Forget about fitness trackers and smart glasses. Mojo Vision smart contact lenses do it all

My last time I watched Mojo Vision, January 2020. Lenses are gearing up for the fitness market.

James Martin / CNET

This story is part of THOSE, where CNET covers the latest news on the most amazing technology to come.

It’s been two years that I occupy a tiny contact lens with a display in it up to my eye. Mojo Vision’s technology, still aiming for a stand-alone, FDA-approved testable prototype, promises a heads-up display that you could wear without glasses, equipped with its own motion sensors and processor. While the company’s original goal for contact lenses was to help the visually impaired, which remains Mojo Vision’s long-term goal, the company’s new partnership with several fitness and sports companies explores how and if the lenses could function as fitness readings worn by the eyes, too.

Mojo Vision works with companies that cover running (Adidas), hiking and cycling (Trailforks), yoga (Wearable X), snow sports (Slopes) and golf (18Birdies). According to Steve Sinclair, senior vice president of product and marketing at Mojo Vision, the partnerships aim to determine what the best interfaces would be and whether the fitness and athletic training markets would be suitable.

Mojo Vision’s announcement builds on the results of a survey the company collected from more than 1,300 sports enthusiasts, indicating that athletes tend to use wearable devices for data collection (which not surprisingly) and would benefit from better data access. The survey notes that 50% wanted real-time data (again, not surprisingly based on the current fitness tracker market). The partnership is more about exploring the possibilities than about some definitive solution in mind.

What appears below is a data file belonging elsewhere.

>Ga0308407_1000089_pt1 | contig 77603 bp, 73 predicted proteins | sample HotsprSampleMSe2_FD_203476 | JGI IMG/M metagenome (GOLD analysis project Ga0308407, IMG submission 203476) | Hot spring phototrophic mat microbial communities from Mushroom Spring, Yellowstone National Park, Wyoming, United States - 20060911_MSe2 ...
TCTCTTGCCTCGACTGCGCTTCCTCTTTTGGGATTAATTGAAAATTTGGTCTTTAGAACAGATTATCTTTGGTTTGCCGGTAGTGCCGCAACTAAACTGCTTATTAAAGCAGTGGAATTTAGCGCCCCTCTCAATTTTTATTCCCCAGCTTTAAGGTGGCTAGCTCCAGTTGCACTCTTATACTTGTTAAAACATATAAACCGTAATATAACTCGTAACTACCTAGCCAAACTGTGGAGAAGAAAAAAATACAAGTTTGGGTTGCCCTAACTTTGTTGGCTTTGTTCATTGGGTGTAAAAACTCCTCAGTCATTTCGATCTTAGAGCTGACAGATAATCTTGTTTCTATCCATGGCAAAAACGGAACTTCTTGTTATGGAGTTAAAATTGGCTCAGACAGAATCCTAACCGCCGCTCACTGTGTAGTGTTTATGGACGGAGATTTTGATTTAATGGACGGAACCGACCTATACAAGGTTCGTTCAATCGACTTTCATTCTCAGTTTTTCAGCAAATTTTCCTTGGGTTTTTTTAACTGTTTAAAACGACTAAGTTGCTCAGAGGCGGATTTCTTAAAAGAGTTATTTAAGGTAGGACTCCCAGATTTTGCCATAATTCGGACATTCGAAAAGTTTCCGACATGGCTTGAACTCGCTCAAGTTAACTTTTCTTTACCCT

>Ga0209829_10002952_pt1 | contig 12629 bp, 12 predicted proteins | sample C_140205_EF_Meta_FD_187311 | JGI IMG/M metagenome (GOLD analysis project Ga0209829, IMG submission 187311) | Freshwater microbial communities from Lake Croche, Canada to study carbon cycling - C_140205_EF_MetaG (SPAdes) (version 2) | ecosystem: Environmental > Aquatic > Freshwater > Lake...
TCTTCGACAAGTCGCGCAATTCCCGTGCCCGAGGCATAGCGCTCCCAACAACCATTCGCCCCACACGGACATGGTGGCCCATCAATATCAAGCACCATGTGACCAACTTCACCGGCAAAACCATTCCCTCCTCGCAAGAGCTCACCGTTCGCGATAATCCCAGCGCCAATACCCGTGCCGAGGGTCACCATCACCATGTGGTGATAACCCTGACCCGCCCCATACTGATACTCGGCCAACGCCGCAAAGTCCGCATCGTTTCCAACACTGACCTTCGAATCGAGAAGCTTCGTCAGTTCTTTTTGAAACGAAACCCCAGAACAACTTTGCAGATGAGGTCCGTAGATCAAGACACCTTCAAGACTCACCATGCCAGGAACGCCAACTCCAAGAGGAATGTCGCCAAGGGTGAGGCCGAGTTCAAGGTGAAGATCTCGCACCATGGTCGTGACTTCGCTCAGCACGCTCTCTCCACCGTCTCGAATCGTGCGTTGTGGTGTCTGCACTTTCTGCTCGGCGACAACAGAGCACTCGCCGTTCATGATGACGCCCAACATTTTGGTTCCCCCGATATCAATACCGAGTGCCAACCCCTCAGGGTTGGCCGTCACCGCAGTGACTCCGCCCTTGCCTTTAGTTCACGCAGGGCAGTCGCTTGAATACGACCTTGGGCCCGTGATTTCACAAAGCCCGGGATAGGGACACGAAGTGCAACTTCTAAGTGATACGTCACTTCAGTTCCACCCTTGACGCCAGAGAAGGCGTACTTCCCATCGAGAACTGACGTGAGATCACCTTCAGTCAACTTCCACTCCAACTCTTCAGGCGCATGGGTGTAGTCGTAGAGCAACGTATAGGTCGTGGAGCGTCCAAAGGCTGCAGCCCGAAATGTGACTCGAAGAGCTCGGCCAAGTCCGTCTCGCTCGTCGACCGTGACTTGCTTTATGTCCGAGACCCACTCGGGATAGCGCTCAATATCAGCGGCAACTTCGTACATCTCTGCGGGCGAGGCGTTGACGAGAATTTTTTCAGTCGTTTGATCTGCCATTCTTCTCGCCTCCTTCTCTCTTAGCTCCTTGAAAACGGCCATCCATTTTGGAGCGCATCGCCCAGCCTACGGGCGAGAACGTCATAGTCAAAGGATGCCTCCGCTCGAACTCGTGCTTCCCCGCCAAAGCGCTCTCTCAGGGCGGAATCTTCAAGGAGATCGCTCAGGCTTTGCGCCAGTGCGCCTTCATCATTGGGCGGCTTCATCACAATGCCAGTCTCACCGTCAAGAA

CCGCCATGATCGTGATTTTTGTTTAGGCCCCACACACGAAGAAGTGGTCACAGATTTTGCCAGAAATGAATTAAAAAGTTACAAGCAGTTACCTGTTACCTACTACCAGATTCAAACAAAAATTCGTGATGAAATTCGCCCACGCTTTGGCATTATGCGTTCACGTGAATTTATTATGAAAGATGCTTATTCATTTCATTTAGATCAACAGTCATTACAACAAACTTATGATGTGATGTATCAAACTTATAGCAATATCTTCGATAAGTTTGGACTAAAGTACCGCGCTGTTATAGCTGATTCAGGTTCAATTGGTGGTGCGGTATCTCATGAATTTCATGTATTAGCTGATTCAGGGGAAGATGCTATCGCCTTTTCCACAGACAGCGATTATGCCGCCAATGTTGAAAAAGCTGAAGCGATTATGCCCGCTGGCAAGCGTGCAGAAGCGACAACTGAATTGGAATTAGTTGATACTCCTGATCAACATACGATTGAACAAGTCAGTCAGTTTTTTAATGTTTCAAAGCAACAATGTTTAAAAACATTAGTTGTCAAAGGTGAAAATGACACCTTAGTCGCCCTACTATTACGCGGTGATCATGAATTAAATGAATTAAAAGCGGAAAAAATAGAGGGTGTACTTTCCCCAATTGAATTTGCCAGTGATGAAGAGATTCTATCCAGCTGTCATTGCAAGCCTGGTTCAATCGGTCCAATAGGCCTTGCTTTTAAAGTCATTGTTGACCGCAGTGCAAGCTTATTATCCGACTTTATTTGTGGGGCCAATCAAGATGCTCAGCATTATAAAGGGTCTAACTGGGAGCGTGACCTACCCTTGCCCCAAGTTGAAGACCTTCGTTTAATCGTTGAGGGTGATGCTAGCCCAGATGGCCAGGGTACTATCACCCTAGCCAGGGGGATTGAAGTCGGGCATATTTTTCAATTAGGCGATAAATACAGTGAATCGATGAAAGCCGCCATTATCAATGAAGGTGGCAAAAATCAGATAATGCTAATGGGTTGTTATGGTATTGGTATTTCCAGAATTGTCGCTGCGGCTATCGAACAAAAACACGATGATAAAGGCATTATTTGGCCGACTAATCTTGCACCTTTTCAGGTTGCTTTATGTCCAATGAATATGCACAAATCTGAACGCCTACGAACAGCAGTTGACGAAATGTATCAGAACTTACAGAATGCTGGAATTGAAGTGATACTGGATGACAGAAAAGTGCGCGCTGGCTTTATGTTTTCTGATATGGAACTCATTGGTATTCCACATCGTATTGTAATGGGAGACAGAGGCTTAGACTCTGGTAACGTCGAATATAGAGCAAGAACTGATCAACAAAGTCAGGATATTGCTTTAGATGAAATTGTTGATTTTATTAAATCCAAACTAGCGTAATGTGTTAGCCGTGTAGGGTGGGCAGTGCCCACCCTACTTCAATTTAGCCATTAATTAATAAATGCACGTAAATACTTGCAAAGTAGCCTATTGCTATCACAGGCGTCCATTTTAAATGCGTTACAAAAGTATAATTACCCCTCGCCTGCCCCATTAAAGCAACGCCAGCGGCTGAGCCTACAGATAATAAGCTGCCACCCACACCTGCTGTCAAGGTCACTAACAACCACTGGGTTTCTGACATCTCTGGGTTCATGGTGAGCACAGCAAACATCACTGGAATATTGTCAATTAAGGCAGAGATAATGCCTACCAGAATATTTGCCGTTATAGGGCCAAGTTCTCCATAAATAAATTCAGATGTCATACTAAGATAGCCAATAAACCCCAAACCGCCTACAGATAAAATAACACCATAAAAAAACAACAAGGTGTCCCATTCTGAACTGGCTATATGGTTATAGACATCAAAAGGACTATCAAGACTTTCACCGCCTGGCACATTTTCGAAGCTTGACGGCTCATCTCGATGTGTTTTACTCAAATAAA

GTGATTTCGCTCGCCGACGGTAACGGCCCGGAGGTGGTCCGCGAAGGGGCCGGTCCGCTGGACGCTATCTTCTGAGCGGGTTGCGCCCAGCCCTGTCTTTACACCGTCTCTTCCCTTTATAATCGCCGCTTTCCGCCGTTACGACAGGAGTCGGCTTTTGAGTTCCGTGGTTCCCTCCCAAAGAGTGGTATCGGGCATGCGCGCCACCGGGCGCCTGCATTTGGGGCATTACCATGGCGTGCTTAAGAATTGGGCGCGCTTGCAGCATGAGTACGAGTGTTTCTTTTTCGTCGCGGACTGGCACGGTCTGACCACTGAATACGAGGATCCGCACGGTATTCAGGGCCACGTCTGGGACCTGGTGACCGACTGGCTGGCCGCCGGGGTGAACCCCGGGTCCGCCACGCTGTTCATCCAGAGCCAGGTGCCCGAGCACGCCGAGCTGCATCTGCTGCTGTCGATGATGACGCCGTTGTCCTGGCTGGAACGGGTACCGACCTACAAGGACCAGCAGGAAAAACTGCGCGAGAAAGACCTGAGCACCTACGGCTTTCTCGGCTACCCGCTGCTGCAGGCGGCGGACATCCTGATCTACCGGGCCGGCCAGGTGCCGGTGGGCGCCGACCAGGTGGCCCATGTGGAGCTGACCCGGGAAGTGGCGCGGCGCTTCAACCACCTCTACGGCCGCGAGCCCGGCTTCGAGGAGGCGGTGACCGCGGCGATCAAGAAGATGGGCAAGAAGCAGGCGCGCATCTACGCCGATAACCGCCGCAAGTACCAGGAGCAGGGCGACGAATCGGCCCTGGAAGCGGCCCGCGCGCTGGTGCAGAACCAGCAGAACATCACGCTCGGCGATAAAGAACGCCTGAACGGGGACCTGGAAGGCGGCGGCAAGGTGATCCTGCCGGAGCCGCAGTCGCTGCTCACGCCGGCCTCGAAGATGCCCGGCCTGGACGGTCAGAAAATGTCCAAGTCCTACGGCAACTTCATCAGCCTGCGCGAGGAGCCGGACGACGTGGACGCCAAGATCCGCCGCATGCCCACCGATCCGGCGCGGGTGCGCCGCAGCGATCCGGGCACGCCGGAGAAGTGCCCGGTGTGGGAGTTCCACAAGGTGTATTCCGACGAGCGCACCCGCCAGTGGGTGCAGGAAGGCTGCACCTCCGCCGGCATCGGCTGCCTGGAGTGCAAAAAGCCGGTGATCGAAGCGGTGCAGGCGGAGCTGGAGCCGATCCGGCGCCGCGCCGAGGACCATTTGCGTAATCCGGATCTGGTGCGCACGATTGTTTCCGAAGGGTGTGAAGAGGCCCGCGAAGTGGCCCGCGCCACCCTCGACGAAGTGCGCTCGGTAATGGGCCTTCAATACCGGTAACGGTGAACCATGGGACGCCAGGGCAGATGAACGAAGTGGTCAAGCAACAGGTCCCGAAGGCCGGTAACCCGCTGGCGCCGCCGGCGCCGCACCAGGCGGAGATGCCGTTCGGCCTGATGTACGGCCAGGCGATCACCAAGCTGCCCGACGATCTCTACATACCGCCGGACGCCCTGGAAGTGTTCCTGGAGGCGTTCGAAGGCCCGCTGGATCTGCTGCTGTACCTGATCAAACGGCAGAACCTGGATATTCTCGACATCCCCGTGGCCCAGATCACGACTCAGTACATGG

Mojo Vision

There are already a number of head-up displays for sports use, especially for skiing and swimming goggles. What is not clear is whether wearable contact lenses with screens would be useful rather than distracting. It’s also unclear whether Mojo Vision’s eye-movement-based lens interface control would be used, or whether the display readings for things like heart rate would remain static. Or do you prefer to just watch your watch? In a video chat discussion, Sinclair suggested that much of the opportunity would be focused on training, not live events.

Eventually, the idea of ​​wearable screens and glasses functioning as connected displays with fitness watches seems inevitable. Whether or not contact lenses are safer to use than looking at a watch depends on how easy Mojo Vision’s lenses will be to wear and read. We don’t yet know the answers to this, but the overlap between smart glasses and fitness trackers is probably just beginning.

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